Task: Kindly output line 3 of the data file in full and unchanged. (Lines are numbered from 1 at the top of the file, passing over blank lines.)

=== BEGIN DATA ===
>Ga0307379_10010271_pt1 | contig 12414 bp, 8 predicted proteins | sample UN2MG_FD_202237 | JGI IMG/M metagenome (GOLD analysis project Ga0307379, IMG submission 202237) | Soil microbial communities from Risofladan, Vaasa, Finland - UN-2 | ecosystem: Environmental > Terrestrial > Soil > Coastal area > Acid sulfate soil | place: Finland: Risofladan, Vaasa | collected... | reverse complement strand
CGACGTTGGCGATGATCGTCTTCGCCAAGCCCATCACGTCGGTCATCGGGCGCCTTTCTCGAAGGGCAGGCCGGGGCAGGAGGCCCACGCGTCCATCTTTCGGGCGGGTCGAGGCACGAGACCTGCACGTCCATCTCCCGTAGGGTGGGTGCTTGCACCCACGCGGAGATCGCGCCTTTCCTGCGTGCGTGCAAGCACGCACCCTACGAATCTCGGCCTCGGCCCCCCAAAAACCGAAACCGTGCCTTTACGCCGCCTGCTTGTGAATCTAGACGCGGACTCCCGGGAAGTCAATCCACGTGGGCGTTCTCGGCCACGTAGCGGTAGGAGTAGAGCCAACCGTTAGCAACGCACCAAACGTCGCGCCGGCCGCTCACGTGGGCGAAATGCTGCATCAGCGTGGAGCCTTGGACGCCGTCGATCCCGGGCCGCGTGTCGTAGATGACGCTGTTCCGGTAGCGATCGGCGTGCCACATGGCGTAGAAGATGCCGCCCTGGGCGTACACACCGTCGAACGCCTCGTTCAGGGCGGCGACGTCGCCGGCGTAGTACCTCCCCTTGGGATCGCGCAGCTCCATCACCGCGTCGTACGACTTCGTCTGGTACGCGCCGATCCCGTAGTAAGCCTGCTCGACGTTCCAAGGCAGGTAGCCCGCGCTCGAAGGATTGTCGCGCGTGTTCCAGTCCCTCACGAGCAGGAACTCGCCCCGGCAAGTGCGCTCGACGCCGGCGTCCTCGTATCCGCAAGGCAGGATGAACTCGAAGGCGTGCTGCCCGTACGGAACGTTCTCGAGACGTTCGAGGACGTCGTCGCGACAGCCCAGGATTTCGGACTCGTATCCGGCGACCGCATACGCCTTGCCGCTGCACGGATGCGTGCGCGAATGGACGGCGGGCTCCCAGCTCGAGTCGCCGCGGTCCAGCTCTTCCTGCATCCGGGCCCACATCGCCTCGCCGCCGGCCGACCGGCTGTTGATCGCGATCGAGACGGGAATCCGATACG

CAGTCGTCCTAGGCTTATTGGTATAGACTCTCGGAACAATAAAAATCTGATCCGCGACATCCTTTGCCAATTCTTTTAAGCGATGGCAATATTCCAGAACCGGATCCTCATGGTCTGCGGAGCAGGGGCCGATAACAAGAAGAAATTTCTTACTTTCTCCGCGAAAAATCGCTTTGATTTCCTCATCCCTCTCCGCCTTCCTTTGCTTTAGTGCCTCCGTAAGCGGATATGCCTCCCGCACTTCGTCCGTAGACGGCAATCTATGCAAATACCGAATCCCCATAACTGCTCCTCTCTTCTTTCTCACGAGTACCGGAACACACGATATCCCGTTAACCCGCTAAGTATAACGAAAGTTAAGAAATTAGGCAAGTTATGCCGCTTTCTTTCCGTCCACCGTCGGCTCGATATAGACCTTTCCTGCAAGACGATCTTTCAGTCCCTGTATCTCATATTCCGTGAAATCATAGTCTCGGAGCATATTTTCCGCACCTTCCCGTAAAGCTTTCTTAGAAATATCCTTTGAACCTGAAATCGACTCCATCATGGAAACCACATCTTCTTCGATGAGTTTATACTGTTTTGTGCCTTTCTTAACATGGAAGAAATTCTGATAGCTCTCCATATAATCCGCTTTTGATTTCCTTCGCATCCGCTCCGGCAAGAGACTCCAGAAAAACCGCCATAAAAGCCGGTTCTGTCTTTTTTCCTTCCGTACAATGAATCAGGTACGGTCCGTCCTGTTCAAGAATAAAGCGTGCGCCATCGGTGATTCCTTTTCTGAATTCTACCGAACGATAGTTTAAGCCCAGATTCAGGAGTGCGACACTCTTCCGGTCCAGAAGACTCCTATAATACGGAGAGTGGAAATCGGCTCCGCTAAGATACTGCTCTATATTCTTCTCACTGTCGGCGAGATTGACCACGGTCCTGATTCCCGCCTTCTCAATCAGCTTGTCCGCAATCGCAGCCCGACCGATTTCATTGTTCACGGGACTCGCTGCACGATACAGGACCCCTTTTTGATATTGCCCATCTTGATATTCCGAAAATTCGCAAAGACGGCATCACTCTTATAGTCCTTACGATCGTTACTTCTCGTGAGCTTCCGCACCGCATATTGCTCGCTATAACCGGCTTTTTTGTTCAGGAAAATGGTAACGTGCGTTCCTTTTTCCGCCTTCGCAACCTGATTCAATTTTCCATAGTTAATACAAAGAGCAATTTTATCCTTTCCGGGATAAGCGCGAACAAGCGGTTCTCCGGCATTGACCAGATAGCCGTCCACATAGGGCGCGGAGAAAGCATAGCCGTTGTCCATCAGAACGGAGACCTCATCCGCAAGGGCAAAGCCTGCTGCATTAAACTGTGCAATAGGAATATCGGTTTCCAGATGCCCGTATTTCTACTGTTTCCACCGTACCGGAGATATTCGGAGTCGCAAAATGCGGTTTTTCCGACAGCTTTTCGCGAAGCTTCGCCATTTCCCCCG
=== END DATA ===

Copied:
CAGTCGTCCTAGGCTTATTGGTATAGACTCTCGGAACAATAAAAATCTGATCCGCGACATCCTTTGCCAATTCTTTTAAGCGATGGCAATATTCCAGAACCGGATCCTCATGGTCTGCGGAGCAGGGGCCGATAACAAGAAGAAATTTCTTACTTTCTCCGCGAAAAATCGCTTTGATTTCCTCATCCCTCTCCGCCTTCCTTTGCTTTAGTGCCTCCGTAAGCGGATATGCCTCCCGCACTTCGTCCGTAGACGGCAATCTATGCAAATACCGAATCCCCATAACTGCTCCTCTCTTCTTTCTCACGAGTACCGGAACACACGATATCCCGTTAACCCGCTAAGTATAACGAAAGTTAAGAAATTAGGCAAGTTATGCCGCTTTCTTTCCGTCCACCGTCGGCTCGATATAGACCTTTCCTGCAAGACGATCTTTCAGTCCCTGTATCTCATATTCCGTGAAATCATAGTCTCGGAGCATATTTTCCGCACCTTCCCGTAAAGCTTTCTTAGAAATATCCTTTGAACCTGAAATCGACTCCATCATGGAAACCACATCTTCTTCGATGAGTTTATACTGTTTTGTGCCTTTCTTAACATGGAAGAAATTCTGATAGCTCTCCATATAATCCGCTTTTGATTTCCTTCGCATCCGCTCCGGCAAGAGACTCCAGAAAAACCGCCATAAAAGCCGGTTCTGTCTTTTTTCCTTCCGTACAATGAATCAGGTACGGTCCGTCCTGTTCAAGAATAAAGCGTGCGCCATCGGTGATTCCTTTTCTGAATTCTACCGAACGATAGTTTAAGCCCAGATTCAGGAGTGCGACACTCTTCCGGTCCAGAAGACTCCTATAATACGGAGAGTGGAAATCGGCTCCGCTAAGATACTGCTCTATATTCTTCTCACTGTCGGCGAGATTGACCACGGTCCTGATTCCCGCCTTCTCAATCAGCTTGTCCGCAATCGCAGCCCGACCGATTTCATTGTTCACGGGACTCGCTGCACGATACAGGACCCCTTTTTGATATTGCCCATCTTGATATTCCGAAAATTCGCAAAGACGGCATCACTCTTATAGTCCTTACGATCGTTACTTCTCGTGAGCTTCCGCACCGCATATTGCTCGCTATAACCGGCTTTTTTGTTCAGGAAAATGGTAACGTGCGTTCCTTTTTCCGCCTTCGCAACCTGATTCAATTTTCCATAGTTAATACAAAGAGCAATTTTATCCTTTCCGGGATAAGCGCGAACAAGCGGTTCTCCGGCATTGACCAGATAGCCGTCCACATAGGGCGCGGAGAAAGCATAGCCGTTGTCCATCAGAACGGAGACCTCATCCGCAAGGGCAAAGCCTGCTGCATTAAACTGTGCAATAGGAATATCGGTTTCCAGATGCCCGTATTTCTACTGTTTCCACCGTACCGGAGATATTCGGAGTCGCAAAATGCGGTTTTTCCGACAGCTTTTCGCGAAGCTTCGCCATTTCCCCCG